Ali Feruz

Reporting on the marginalized

Journalist and gay rights activist Ali Feruz first had to flee Uzbekistan and then Russia. Now, safe in Germany, he keeps on working for marginalized people in the former Soviet Union.

‘I’m just now beginning to absorb that, yes, this really happened,’ says Ali Feruz. ‘I’m free and I don’t have to be afraid anymore.’ As a journalist working for Russian independent newspaper Novaya Gazeta, Uzbek-born journalist and gay rights activist Ali Feruz was targeted by both Russian and Uzbek authorities. Feruz fled Uzbekistan in 2009 after he had been arrested and tortured by security forces, who wanted to make him an informant. In Russia he started working for Novaya Gazeta and applied for asylum several times, but to no avail.

As documented in the film Novaya, shown at the Movies that Matter Festival 2019 where he will be a special guest, Feruz was arrested in Moscow in August 2017. According to Amnesty International, Uzbekistan had asked for Feruz’ arrest because of a critical article he wrote about the country’s 2016 presidential elections. If extradited to Uzbekistan, Feruz would almost certainly be imprisoned and tortured.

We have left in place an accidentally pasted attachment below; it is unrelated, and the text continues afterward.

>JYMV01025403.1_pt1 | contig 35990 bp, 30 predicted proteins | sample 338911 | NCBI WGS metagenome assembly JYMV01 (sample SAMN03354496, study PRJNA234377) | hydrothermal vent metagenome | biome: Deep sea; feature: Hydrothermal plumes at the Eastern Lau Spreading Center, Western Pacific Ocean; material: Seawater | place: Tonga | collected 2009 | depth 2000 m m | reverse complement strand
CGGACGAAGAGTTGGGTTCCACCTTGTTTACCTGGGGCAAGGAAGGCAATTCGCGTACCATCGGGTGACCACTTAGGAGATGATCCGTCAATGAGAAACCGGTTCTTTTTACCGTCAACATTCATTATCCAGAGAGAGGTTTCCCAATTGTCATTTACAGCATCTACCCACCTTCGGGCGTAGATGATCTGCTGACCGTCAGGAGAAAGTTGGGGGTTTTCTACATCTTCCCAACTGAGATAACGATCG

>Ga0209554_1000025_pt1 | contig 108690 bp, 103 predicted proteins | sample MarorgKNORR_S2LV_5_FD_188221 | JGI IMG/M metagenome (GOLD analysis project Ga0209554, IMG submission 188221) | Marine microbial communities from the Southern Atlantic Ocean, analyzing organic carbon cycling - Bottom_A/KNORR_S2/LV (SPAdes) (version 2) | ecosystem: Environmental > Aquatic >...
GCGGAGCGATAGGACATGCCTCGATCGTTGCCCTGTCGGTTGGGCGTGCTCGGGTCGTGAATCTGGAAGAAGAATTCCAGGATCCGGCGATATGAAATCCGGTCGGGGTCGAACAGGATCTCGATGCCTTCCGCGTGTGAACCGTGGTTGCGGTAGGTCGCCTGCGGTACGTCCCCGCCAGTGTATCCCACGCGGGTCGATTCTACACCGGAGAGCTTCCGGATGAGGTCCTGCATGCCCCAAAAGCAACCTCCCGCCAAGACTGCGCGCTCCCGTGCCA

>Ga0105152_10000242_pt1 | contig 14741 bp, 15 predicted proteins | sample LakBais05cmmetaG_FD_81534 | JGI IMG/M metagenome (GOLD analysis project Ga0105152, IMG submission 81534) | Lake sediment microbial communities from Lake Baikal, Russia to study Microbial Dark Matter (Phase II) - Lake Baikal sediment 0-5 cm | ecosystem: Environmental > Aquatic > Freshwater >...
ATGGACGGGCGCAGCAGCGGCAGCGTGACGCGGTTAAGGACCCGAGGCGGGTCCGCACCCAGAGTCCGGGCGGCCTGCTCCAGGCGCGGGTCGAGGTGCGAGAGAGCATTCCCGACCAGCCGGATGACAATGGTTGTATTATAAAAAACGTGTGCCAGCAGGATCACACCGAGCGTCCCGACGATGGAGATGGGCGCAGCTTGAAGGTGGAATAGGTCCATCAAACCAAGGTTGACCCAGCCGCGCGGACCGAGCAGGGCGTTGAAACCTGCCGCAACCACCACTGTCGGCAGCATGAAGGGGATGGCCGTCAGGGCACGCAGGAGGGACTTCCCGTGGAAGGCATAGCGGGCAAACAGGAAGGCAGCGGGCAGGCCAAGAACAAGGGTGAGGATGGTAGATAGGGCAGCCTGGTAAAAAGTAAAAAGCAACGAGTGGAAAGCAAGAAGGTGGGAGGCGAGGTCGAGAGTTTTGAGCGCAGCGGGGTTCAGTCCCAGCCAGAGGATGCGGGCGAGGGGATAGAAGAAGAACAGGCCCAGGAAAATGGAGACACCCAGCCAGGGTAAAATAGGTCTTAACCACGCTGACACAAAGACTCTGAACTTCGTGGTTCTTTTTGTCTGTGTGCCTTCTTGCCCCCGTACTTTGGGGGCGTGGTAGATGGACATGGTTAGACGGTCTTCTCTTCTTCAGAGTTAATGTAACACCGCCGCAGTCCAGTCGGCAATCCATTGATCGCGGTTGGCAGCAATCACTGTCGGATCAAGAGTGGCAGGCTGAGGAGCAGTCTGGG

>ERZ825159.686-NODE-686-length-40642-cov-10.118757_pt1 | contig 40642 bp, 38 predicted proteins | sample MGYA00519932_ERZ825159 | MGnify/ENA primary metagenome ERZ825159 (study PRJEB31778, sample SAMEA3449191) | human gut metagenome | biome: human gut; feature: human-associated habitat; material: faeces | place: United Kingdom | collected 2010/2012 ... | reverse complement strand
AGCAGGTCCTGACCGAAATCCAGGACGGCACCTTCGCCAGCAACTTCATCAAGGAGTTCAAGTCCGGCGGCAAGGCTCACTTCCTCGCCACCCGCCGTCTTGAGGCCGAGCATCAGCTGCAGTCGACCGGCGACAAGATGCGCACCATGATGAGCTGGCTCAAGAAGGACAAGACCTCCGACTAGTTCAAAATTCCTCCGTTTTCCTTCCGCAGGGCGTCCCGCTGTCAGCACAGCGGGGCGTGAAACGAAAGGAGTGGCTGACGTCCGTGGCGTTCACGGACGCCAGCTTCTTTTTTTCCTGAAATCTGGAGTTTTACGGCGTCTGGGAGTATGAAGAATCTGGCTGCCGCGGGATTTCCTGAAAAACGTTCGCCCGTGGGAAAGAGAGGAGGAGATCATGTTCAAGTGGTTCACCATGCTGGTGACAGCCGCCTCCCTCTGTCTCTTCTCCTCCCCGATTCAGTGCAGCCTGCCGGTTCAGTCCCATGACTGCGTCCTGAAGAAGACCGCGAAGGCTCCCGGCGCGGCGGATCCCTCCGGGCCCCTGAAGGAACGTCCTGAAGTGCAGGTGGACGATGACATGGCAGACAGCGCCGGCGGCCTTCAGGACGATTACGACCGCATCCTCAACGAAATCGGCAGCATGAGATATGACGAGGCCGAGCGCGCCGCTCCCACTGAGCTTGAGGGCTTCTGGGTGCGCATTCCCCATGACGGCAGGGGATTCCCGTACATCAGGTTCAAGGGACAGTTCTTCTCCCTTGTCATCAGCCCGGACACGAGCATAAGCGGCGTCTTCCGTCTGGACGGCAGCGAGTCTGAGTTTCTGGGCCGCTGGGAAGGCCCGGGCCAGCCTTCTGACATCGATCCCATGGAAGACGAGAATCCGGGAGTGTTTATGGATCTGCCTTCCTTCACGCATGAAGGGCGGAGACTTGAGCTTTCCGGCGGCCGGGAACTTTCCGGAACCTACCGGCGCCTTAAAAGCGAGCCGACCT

In the suburbs of Moscow, Feruz spent six months in a migrant detention centre. ‘I had this expectation that they would come in, handcuff me and deport me,’ he says about his time there. ‘It was an overwhelming, constant fear.’ In February 2018, however, a Russian judge ordered his release and allowed him to go to Germany. He now lives in Göttingen, where he had a hard time adjusting to the fact that he is a free man. ‘When a person goes free, then he has to go free on a psychological level as well – and that takes a while,’ he says. ‘Sometimes I dream that my release itself was a dream.’

In Göttingen Feruz these days curates Unit: a network of journalists and human rights defenders which aims to increase the quality of reporting on marginalized people in the former Soviet Union. ‘There are a lot of queer people, women, migrants [...] suffering from isolation, aggression, abuse and violence,’ Feruz explains. ‘We want to give a voice to those who aren’t heard, whose voice has been taken.’